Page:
EU turns up heat in Russia energy debate
The EU is preparing for a standoff with Russian president Vladimir Putin over Moscow’s energy policy.
José Manuel Barroso, European commission president, Austrian chancellor Wolfgang Schuessel and EU foreign policy chief Javier Solana, will be on the beach resort of Sochi for talks. But the tranquil backdrop is expected to be the setting for loaded exchanges as Moscow and Brussels confront weighty questions over energy.
The summit is the first since Gazprom, Russia’s gas monopoly cut off gas supplies to Ukraine in a pricing
dispute in January. The EU, which gets about 25 % of its oil and gas from Russia, wants guarantees that Moscow will
not allow politics to disrupt supplies again. It wants Moscow to ratify the Energy Charter Treaty, signed in Lisbon
in 1994, which would effectively break up Gazprom’s export pipeline monopoly.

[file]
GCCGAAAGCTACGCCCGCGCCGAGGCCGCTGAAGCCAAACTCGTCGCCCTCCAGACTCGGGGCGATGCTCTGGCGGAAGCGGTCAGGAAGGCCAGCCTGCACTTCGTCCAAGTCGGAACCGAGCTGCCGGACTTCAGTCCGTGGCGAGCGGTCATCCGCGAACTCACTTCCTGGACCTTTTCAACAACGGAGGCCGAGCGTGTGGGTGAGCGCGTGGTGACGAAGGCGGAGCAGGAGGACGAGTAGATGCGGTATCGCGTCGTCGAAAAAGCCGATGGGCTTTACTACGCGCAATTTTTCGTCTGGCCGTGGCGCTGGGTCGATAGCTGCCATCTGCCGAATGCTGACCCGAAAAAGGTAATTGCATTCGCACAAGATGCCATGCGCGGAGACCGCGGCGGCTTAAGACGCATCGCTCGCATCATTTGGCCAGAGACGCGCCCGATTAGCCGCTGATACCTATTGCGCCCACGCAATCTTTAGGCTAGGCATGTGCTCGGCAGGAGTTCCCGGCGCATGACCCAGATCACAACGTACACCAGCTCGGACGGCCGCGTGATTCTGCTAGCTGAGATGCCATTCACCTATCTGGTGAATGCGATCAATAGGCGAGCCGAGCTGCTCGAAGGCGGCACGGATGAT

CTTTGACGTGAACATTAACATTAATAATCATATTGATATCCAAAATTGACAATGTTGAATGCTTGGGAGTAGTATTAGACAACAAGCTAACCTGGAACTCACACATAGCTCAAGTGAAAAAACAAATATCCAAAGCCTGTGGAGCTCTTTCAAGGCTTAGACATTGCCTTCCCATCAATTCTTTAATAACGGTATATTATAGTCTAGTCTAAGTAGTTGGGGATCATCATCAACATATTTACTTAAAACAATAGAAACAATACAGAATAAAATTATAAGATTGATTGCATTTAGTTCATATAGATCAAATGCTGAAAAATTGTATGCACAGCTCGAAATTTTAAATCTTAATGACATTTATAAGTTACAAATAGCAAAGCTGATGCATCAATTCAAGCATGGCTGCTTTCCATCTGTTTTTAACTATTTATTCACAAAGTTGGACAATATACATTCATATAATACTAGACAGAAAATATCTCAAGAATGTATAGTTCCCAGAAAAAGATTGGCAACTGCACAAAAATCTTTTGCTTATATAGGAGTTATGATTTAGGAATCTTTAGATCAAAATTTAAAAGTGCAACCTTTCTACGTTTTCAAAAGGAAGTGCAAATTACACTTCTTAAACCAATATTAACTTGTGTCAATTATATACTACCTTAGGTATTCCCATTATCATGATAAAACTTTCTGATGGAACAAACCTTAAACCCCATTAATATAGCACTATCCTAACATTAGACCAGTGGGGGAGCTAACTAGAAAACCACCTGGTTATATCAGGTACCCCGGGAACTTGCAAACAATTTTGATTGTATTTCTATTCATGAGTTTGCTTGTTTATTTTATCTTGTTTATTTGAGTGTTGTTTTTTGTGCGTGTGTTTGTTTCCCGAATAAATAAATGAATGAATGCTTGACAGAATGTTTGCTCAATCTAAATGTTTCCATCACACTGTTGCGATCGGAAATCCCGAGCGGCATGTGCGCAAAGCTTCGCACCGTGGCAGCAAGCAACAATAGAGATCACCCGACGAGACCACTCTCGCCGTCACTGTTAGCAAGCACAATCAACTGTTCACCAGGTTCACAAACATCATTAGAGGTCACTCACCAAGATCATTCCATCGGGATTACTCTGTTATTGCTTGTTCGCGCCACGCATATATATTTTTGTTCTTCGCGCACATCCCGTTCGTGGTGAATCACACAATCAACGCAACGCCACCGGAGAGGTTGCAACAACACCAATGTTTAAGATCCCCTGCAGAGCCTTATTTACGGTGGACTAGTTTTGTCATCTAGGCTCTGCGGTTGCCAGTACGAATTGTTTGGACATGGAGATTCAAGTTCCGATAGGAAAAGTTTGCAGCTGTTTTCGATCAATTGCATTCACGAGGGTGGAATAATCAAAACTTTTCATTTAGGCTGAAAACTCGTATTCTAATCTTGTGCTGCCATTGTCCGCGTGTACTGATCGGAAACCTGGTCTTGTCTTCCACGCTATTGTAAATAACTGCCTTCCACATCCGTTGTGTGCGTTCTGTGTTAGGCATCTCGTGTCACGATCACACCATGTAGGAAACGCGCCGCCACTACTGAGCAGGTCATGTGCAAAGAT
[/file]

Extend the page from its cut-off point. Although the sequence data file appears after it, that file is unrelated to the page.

“It would be excellent if Russia seized the moment, as president of the G8, to move towards ratification of the Energy Charter Treaty,” said Benita Ferrero-Waldner, European external affairs commissioner. “This will create a win-win energy relationship for the EU and Russia.”
But Russia wants Brussels to guarantee stable demand for its oil and gas and has repeatedly threatened to seek
alternative markets in Asia. It refuses to ratify the Energy Charter Treaty in its current form and has been angered
by talk in the EU of blocking Gazprom from buying energy assets.
“This is a two way street,” a European commission spokeswoman hit back earlier. “The EU is not just a customer for Russia -- it is the customer for Russia. We account for 75 % of Russian gas exports.”
Viktor Khristenko, the Russian energy minister, wrote to EU officials, insisting that there was “no reason to
doubt” Russia’s commitment to supply it with energy.
The EU is also expected to sign a deal on Russian visas at the Sochi gathering. The move would make it easier for Russians to get EU visas, and for the EU to send back illegal migrants from Russia.